Sunday, October 9, 2011

I Guess That Makes Me a Marathoner

Here's the short version: To say it wasn't an ideal race would be an overstatement. But I loved it. I must have something messed up in my head.

Here's the long version:

I woke up at 5:40 and started getting ready in the dark. I'd set everything out the night before, so it was only a short matter of assembling myself, but I still took it slowly. At some point my mom woke up and she pointed out the stream of runners we could see crossing the bridge on Columbus, heading toward Grant Park. There were so many of them.

I left around 6:20 and stepped onto an elevator full of other runners. "What's going on today?" one of them said.

I walked the mile to the start area without any issue, went to the bathroom and found my start corral. I was going to start with the 4:30 pace group because I wanted to run the first 4 miles at a 10 minute/mile pace, then pick it up to 9 minutes/mile for the next 18, and then do 8-minute miles for the remainder of the race. That would put me finishing under 4 hours, so I figured if I didn't quite stick to my schedule I'd still be okay. I just didn't realize how far off I'd end up being.

The overwhelming advice I got from other marathoners was to start slow—slower than I'd think I ought to—and then pick it up gradually. I was prepared, and I was really excited for the rush of cruising by all the exhausted slowpokes in the final miles. (I turned out to be one of those zombies.)

The first four miles were easy; I hardly noticed them go by, even though I was trotting along at a comfortable 10-minute pace. I sped up a bit as planned, and went the next 10 miles or so without any issue. I hit 10k around the hour mark, and I hit the halfway mark at 2:08. I had plenty of juice left.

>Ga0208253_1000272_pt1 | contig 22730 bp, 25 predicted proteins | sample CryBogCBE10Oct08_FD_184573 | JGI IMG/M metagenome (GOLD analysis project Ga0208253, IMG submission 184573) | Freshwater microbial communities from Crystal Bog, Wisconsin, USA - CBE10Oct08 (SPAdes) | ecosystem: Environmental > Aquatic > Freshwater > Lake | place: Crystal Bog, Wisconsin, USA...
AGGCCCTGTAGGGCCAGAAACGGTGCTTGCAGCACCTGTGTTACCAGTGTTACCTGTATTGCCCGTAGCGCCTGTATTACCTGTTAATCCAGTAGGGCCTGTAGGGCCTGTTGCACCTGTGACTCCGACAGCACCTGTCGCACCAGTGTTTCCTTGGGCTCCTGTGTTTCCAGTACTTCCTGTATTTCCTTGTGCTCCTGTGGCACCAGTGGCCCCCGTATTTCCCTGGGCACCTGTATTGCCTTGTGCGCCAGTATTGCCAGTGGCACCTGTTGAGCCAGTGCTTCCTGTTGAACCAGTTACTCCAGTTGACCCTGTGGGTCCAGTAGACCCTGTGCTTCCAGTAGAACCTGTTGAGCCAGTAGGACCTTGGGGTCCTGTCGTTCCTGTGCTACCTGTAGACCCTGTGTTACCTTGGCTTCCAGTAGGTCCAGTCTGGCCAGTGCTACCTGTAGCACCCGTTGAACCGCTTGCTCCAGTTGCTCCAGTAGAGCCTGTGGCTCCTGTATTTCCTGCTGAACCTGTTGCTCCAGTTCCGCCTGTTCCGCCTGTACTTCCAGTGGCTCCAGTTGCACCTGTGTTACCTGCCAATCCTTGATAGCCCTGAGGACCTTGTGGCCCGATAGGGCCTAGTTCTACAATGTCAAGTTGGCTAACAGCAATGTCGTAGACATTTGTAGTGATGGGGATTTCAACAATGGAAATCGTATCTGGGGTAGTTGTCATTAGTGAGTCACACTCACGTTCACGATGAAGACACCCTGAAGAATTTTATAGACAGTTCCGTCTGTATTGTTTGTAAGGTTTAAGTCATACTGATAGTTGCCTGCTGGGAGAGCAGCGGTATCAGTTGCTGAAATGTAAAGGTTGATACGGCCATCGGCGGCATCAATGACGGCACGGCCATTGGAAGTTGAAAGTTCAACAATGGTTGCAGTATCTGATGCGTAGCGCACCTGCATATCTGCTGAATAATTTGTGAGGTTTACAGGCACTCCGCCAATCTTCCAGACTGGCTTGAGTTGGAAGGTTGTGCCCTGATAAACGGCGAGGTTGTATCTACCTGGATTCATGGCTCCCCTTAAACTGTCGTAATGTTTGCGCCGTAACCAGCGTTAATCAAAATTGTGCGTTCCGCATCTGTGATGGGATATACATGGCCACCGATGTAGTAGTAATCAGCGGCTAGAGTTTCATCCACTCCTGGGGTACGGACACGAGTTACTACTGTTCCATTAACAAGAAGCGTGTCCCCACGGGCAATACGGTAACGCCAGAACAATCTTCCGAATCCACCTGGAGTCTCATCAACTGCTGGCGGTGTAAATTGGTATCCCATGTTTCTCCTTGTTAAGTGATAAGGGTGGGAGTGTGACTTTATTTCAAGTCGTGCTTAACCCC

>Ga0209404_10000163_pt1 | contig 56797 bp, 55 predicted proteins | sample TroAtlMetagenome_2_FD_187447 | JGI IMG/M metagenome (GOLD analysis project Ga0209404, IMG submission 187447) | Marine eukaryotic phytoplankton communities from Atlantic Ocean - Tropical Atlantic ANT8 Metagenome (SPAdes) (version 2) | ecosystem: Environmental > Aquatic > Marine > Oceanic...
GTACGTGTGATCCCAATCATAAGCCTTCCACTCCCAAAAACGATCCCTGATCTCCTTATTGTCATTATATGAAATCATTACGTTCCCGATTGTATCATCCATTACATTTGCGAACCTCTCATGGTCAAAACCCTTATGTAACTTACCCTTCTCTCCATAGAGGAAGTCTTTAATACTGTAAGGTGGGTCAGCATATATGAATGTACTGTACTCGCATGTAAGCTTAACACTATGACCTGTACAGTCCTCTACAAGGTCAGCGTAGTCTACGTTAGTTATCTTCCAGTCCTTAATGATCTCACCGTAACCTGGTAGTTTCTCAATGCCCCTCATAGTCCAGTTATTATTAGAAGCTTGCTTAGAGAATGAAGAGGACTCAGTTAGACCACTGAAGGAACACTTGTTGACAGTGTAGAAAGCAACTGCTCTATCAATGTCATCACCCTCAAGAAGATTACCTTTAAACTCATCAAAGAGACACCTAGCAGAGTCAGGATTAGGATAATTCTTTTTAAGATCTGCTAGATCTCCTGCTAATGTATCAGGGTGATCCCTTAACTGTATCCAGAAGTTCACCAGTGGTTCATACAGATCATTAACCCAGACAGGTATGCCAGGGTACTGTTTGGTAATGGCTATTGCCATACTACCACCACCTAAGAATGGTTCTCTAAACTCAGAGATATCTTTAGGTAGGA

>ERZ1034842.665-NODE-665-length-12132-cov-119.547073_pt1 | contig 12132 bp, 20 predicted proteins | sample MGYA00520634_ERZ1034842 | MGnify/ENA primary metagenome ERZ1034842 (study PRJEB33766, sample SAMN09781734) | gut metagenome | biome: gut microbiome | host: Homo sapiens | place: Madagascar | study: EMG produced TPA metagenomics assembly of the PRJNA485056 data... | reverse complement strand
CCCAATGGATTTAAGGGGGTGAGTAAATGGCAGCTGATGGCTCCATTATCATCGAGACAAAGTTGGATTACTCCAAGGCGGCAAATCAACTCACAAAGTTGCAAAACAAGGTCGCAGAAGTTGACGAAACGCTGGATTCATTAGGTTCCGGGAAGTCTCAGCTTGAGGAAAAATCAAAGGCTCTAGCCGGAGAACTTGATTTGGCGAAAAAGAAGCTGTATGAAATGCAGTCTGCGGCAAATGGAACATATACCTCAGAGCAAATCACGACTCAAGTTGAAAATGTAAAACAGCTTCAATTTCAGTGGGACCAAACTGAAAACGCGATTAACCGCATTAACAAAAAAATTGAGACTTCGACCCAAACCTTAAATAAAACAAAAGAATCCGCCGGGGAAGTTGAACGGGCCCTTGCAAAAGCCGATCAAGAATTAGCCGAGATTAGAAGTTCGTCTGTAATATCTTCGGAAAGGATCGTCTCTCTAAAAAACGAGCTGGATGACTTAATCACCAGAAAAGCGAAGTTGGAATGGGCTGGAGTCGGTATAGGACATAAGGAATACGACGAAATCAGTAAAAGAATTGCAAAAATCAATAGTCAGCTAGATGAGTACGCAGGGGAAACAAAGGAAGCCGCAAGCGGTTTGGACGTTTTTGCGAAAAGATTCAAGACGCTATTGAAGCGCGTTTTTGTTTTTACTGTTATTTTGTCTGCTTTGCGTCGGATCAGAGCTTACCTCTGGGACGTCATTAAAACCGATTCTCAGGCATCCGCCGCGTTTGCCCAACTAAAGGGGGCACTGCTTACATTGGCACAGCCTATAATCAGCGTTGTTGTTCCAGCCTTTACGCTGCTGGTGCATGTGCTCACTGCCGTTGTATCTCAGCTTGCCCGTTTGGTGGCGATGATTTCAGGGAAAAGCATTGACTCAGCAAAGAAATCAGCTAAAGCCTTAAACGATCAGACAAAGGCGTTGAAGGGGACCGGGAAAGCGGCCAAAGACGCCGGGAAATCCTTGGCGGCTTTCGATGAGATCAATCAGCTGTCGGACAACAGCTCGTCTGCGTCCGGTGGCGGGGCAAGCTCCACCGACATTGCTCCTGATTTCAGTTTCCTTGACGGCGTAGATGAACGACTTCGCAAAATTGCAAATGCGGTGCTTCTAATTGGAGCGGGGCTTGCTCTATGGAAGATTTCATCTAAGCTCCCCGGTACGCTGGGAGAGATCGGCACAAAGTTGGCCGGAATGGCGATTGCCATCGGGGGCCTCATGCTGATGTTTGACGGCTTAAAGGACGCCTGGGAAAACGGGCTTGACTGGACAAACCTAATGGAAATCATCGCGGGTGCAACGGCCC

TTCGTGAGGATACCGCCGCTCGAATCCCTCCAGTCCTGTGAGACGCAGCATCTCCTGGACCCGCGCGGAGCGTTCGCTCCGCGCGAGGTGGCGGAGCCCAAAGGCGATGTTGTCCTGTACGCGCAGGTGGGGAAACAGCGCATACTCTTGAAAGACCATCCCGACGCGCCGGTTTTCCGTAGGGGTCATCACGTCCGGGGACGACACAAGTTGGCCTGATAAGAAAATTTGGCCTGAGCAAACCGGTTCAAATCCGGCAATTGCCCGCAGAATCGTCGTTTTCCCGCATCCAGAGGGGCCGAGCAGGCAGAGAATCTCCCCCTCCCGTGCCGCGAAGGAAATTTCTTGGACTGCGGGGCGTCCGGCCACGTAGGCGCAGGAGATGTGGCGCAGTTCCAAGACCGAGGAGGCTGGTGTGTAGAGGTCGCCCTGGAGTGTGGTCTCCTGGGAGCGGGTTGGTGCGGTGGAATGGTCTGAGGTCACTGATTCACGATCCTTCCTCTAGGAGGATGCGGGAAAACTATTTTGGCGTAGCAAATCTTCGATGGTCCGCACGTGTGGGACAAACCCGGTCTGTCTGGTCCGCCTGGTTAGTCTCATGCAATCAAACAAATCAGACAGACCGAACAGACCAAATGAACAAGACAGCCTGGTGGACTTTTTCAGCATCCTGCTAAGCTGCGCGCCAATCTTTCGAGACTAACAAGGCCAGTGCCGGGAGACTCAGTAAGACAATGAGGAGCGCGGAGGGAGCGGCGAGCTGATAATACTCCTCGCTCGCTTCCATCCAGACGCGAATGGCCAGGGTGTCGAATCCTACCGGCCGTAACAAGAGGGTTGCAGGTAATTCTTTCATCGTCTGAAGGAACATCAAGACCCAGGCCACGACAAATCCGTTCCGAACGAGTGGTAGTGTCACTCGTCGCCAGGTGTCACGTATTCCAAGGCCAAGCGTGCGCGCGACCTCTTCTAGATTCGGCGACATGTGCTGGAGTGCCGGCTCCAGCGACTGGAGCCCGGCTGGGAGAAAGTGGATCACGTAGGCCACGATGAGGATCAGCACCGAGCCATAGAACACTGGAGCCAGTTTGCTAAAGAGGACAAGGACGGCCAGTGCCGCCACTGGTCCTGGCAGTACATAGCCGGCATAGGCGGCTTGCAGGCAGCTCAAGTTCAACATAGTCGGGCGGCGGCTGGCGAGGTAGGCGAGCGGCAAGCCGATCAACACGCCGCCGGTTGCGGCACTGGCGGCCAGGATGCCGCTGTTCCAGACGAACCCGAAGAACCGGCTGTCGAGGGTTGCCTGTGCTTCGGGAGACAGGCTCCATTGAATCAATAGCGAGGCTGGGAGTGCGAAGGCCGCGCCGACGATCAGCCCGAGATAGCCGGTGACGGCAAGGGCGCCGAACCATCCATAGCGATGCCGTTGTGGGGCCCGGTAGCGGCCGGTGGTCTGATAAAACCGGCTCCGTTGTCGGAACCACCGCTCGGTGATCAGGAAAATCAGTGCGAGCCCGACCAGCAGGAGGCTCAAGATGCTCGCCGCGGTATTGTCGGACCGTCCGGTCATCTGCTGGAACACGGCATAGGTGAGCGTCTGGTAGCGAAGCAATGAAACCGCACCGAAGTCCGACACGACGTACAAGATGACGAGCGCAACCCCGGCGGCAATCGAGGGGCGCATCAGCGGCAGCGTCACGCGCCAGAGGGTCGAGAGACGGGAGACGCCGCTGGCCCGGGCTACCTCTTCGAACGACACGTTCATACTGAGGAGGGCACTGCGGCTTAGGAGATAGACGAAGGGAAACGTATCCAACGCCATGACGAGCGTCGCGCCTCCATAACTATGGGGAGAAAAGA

But then things started going sour... I noticed threats of cramping in my calf muscles, but those spasms were few and far between, and they weren't severe. But by mile 15, it got really bad. I had to mix in more walking then I wanted to because after a few minutes of running my muscles would seize a bit. I didn't want them to seize completely, so I opted not to test their limits—I'd rather finish a little behind schedule than not finish at all.

I tried to suck it up until at least mile 17 so I could be running, rather than walking, when I saw my mom and Ricky Boy in the crowd. Success. But shortly after that, it got so bad that I couldn't run at all. I tried to run every now and then, but I couldn't make it more than 20 seconds without my legs cramping. And it wasn't just in my calf muscles anymore; my hamstrings, quads and even glutes joined the fun.

This was awful, because I wasn't winded at all—I barely felt tired—but I had to walk because my legs wouldn't cooperate. I knew I had to keep moving (I tried stopping to stretch once, thinking that would help the situation, but it caused me to hobble stiff-leggedly for a few dozen feet before my legs returned to normal. So I decided just to power onward, walking as quickly as I could, trying not to calculate how long it might take me to walk 8+ miles. Sometimes I tried to run without bending my legs... that worked a little but, but even then I got those threats of cramping.